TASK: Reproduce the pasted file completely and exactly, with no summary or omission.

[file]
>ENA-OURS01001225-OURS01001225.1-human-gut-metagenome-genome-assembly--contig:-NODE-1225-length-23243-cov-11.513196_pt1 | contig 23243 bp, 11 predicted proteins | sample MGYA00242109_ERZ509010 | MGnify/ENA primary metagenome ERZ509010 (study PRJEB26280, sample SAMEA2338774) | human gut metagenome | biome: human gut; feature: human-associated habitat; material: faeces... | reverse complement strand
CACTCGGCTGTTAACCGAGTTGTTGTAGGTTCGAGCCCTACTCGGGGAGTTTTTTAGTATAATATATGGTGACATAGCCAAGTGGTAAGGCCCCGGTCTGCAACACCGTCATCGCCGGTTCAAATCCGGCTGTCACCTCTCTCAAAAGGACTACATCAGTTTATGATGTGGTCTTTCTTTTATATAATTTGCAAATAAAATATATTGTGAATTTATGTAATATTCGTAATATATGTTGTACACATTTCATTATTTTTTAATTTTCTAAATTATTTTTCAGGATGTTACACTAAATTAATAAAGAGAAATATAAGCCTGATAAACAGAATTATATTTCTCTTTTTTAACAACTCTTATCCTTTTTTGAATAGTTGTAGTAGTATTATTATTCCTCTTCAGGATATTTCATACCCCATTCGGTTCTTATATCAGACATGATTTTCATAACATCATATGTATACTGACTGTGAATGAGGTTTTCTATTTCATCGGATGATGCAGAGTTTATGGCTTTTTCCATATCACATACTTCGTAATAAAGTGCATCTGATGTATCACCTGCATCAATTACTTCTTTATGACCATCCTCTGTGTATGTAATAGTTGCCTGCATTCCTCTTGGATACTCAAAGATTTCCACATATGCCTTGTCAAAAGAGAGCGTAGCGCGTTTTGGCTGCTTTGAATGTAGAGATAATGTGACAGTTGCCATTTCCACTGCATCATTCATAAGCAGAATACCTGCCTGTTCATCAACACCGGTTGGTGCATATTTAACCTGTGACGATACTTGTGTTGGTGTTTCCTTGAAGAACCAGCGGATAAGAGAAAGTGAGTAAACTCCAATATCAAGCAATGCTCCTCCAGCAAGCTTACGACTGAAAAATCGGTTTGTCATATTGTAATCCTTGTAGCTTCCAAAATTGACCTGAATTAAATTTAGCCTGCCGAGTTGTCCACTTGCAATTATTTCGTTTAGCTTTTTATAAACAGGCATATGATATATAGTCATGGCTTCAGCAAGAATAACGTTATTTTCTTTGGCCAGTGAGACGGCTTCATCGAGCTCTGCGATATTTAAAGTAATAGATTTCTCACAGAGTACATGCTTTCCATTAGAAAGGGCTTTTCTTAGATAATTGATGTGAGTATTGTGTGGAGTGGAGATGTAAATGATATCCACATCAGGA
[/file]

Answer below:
>ENA-OURS01001225-OURS01001225.1-human-gut-metagenome-genome-assembly--contig:-NODE-1225-length-23243-cov-11.513196_pt1 | contig 23243 bp, 11 predicted proteins | sample MGYA00242109_ERZ509010 | MGnify/ENA primary metagenome ERZ509010 (study PRJEB26280, sample SAMEA2338774) | human gut metagenome | biome: human gut; feature: human-associated habitat; material: faeces... | reverse complement strand
CACTCGGCTGTTAACCGAGTTGTTGTAGGTTCGAGCCCTACTCGGGGAGTTTTTTAGTATAATATATGGTGACATAGCCAAGTGGTAAGGCCCCGGTCTGCAACACCGTCATCGCCGGTTCAAATCCGGCTGTCACCTCTCTCAAAAGGACTACATCAGTTTATGATGTGGTCTTTCTTTTATATAATTTGCAAATAAAATATATTGTGAATTTATGTAATATTCGTAATATATGTTGTACACATTTCATTATTTTTTAATTTTCTAAATTATTTTTCAGGATGTTACACTAAATTAATAAAGAGAAATATAAGCCTGATAAACAGAATTATATTTCTCTTTTTTAACAACTCTTATCCTTTTTTGAATAGTTGTAGTAGTATTATTATTCCTCTTCAGGATATTTCATACCCCATTCGGTTCTTATATCAGACATGATTTTCATAACATCATATGTATACTGACTGTGAATGAGGTTTTCTATTTCATCGGATGATGCAGAGTTTATGGCTTTTTCCATATCACATACTTCGTAATAAAGTGCATCTGATGTATCACCTGCATCAATTACTTCTTTATGACCATCCTCTGTGTATGTAATAGTTGCCTGCATTCCTCTTGGATACTCAAAGATTTCCACATATGCCTTGTCAAAAGAGAGCGTAGCGCGTTTTGGCTGCTTTGAATGTAGAGATAATGTGACAGTTGCCATTTCCACTGCATCATTCATAAGCAGAATACCTGCCTGTTCATCAACACCGGTTGGTGCATATTTAACCTGTGACGATACTTGTGTTGGTGTTTCCTTGAAGAACCAGCGGATAAGAGAAAGTGAGTAAACTCCAATATCAAGCAATGCTCCTCCAGCAAGCTTACGACTGAAAAATCGGTTTGTCATATTGTAATCCTTGTAGCTTCCAAAATTGACCTGAATTAAATTTAGCCTGCCGAGTTGTCCACTTGCAATTATTTCGTTTAGCTTTTTATAAACAGGCATATGATATATAGTCATGGCTTCAGCAAGAATAACGTTATTTTCTTTGGCCAGTGAGACGGCTTCATCGAGCTCTGCGATATTTAAAGTAATAGATTTCTCACAGAGTACATGCTTTCCATTAGAAAGGGCTTTTCTTAGATAATTGATGTGAGTATTGTGTGGAGTGGAGATGTAAATGATATCCACATCAGGA